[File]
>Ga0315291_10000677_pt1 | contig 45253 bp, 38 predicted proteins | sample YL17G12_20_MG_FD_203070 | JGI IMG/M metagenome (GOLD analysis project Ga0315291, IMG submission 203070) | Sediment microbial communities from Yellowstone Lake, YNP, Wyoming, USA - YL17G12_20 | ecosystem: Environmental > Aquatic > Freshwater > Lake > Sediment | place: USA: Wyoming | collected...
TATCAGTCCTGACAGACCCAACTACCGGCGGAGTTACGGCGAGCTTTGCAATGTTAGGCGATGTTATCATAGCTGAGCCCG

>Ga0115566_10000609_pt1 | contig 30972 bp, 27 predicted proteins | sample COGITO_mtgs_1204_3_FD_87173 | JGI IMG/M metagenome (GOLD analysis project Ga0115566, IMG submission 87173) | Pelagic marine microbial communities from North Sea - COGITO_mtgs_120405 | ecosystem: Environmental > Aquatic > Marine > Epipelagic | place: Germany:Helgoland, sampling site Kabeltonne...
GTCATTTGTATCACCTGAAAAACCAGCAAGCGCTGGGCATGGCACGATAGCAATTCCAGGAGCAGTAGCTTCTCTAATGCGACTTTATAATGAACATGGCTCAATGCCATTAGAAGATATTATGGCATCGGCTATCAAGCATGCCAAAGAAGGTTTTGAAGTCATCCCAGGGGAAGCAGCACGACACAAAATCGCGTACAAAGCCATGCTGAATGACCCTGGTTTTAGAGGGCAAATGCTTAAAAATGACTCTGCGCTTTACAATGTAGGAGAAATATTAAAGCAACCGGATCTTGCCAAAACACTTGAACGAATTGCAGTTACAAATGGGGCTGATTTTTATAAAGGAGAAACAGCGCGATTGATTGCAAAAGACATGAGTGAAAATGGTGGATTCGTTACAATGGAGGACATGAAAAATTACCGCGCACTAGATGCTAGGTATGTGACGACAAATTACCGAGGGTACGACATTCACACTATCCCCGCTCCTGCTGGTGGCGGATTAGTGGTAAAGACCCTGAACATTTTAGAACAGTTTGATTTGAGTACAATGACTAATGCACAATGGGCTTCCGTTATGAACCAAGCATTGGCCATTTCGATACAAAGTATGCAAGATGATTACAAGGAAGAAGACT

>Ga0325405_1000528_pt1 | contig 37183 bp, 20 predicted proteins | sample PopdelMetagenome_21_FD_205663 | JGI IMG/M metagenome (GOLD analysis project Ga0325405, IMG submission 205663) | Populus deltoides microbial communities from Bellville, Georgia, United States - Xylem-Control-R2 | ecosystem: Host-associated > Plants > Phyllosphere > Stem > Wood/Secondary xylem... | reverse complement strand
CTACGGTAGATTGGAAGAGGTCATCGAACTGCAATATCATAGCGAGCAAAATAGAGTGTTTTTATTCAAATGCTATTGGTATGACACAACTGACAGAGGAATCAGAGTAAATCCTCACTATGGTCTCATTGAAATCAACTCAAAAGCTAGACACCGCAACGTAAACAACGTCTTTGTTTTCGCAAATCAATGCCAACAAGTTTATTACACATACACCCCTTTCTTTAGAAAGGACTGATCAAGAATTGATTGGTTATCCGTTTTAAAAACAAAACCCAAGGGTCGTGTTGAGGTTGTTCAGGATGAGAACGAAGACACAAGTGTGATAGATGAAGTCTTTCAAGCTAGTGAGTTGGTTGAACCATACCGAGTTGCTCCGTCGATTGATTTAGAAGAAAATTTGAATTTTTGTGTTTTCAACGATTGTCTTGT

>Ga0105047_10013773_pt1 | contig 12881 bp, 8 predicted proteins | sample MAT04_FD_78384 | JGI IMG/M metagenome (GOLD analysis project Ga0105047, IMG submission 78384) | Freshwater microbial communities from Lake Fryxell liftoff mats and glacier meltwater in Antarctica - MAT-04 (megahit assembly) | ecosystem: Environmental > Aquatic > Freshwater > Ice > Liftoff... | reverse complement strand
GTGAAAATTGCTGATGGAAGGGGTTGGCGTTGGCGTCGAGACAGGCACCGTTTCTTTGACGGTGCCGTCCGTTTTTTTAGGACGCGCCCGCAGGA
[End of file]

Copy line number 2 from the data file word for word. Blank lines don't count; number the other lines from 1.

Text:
TATCAGTCCTGACAGACCCAACTACCGGCGGAGTTACGGCGAGCTTTGCAATGTTAGGCGATGTTATCATAGCTGAGCCCG